Cycling the Americas X: The Interview
Travel abroad with a pack on your back or a bicycle under your bum and you’re going get used to The Interview mighty quickly. You know the questions: “Where are you from?” “Where are you going?” “How long have you been away?” and, especially uncomfortable in rubbish-strewn villages, “Where did you get the money to do this?”
It gets monotonous. Fellow travellers in the hostel, locals in the street and couchsurfing hosts all want to know these things and usually it’s straight away.
As an unshowered whitey who rolls into Mexican villages astride a bicycle on a daily basis, I get interviewed by curious townsfolk at least three or four times per day. In the abarrotes where we buy food, the plazas where we eat lunch and the petrol stations where we shit there are always people to ask the same questions, and we recite the answers like a script. “Yes, it’s a long way.” “Yes, I get tired.” “Yes, we eat kangaroos in Australia.”
How can we possibly blame them? We’re strange creatures who’ve roamed into their line of sight and we might just be the most interesting thing they’ve seen all day. Between the Acapulcos and Puerto Escondidos and Cancuns there are literally thousands of towns that have absolutely nothing of interest for the traveller and are quite rightly ignored by foreigners with limited time and funds. Still, after six months of answering questions and posing for photos with strangers in little towns between Vancouver and Mexico City, I’m finding myself more and more tempted to cut the small talk and ask the elderly vaquero who wants to know “how many days have you been on the road?” about his first sexual experience.
I suppose it sounds like I’m complaining. The truth is that The Interview often leads takes strange turns and whether it’s a good or a bad experience, at least it’s something different.
For example, in the Sierra de los Organos we met a group of religious pilgrims who, for some reason or another, were walking some 1300 kilometres between Mexico City and Mazatlan. They offered food first – a sure way to any traveller’s heart – and after a brief Interview followed up with blunts the size of carrots, which seemed an odd dessert choice for Catholic pilgrims.
The Sierra de los Organos gets its name from columns of red rock that look like the pipes of some humungous organ. As they lit the blunts and replaced the barrump of norteño music with throbbing techno beats, the pilgrims began hooting and pointing at the nearest cluster of rock towers. About halfway up the mountain we spotted the white shirt of a pilgrim, twisting about as its wearer scaled the sheer cliff face.
“Does he have any ropes?” I asked and the pilgrims laughed.
“He’s going to fall guey!” replied one and they all laughed some more. About 50 metres up the climber reached an overhang and found himself unable to advance any further. He looked down and realised descending was also going to be nigh on impossible. The hilarity on the ground reached new heights and we left, unwilling to watch a stoned man fall to his death while his friends giggled below.
Outside the excellently-named town of Yahualica de Gonzalez Gallo we stopped for an afternoon beer and started chatting with an elderly man named Jesus. He was 82 and, in the way of elderly folk, was only mildly interested in Interviewing us. Instead he told us about crossing the U.S. border in the 1950’s and hopping trains all the way to San Francisco.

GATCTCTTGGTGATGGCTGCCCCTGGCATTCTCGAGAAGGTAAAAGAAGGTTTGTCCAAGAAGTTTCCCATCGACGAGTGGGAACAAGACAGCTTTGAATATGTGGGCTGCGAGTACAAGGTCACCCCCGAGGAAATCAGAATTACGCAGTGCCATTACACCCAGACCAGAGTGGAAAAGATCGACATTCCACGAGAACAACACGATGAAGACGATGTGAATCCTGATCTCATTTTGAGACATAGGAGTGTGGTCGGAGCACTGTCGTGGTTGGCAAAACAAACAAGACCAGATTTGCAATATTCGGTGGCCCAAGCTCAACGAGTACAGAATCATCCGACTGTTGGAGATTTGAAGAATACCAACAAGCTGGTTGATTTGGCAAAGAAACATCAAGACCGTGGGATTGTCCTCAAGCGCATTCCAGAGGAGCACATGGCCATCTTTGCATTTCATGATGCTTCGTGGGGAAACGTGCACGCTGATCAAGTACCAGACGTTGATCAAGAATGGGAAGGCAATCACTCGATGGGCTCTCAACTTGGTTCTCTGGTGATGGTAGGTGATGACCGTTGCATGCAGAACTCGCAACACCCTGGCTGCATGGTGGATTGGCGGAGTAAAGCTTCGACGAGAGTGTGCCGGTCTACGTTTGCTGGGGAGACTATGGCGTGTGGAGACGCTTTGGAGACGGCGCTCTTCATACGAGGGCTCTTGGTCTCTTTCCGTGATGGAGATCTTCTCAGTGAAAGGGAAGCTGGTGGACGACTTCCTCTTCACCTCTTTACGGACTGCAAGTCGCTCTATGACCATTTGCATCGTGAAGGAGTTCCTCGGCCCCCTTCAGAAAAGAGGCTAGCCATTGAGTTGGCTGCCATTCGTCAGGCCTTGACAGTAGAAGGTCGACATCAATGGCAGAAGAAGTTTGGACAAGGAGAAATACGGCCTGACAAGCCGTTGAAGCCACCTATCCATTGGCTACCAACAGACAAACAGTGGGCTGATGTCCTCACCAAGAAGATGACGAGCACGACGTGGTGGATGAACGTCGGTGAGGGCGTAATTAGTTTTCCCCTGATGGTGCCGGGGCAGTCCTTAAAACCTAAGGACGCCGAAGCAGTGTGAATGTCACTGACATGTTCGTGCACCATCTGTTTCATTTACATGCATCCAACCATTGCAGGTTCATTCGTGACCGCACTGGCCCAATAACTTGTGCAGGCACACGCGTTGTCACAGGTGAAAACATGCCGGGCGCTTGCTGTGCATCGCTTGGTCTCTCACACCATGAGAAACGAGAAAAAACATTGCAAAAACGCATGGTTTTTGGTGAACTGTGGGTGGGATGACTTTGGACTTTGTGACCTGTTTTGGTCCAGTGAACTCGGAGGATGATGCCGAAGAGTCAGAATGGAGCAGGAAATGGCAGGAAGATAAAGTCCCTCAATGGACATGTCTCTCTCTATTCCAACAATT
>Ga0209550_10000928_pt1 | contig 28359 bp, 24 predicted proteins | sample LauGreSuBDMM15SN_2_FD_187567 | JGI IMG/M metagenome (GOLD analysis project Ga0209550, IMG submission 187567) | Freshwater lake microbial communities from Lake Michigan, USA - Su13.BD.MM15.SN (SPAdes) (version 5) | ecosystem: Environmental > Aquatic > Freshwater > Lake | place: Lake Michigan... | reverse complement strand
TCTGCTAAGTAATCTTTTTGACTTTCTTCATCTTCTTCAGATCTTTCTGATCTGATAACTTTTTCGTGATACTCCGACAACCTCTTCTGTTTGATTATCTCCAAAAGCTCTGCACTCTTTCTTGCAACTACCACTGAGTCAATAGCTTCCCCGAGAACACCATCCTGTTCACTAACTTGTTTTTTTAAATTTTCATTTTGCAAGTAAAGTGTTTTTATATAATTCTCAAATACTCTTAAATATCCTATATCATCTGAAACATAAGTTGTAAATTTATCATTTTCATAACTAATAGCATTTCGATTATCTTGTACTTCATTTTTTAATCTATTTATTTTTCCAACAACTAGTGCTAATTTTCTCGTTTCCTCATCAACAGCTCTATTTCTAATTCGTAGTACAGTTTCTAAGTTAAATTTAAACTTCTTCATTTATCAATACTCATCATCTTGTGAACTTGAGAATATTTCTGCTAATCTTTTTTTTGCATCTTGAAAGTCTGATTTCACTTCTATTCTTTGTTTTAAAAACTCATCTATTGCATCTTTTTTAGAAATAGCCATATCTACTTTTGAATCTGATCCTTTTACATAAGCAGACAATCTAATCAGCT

“Tijuana had only two streets and Los Angeles was no more than a town in those days,” he said. “There were barely any roads in Baja California, just donkey tracks, and the whole coast from Los Angeles to San Francisco was mostly uninhabited.” He lived most of his life in Oakland, California but knew only a few words of English.
“All my children and grandchildren live there and I still visit often,” he went on. “But in the end we always return to where we were born.” It took us a while to understand the subtext, that he’d come back to die and be buried in the soil of his birthplace.
I carry a huge roadmap of Mexico in my handlebar bag and it is the perfect instrument to cut through the usual Interview. People love maps as a general rule, and especially when they’re being asked by a foreigner for advice about their home. They will always have recommendations and there is usually a decent story to go with them. The map is full of scribbles in all sorts of handwriting that indicate beaches, towns, lakes and forests.
At one point we noticed a concentration of scribbles centred on La Huasteca, a region named for the indigenous people who still live there and in very isolated patches, still speak their own language. We detoured almost all the way across the country to get there and were not disappointed. The Huastecs are distinct from the Aztecs and the Mayans who lived further south, and their features and culture are discernible in the faces, language and food that you find there. It feels like another country altogether, a place of where condensation pours up from the jungled valleys and climbs mountain ranges scribbled with dirt roads. Villages litter the mountainsides and though the people are friendly, they keep to themselves and are careful not to be caught staring.
Aside from the pitching landscapes there are specific “destinations” dotted throughout La Huasteca that are worth your attention – the surrealist garden of Edward James in Xilitla, a 500-metre deep hole in the ground called the Sotano de las Golondrinas, thermal pools overlooking a canyon at the Grutas Tolantongo and peyote ceremonies in the arid northern reaches. We may never have found these places without the Interview.
Quinten Dol is riding his bicycle from Vancouver, Canada, to Ushuaia, Argentina, to raise money for the Australian Cancer Council’s Research Fund. Like any scummy hobo, he’s scraping a bit off the top to feed himself. Throw him a bone by making a donation here.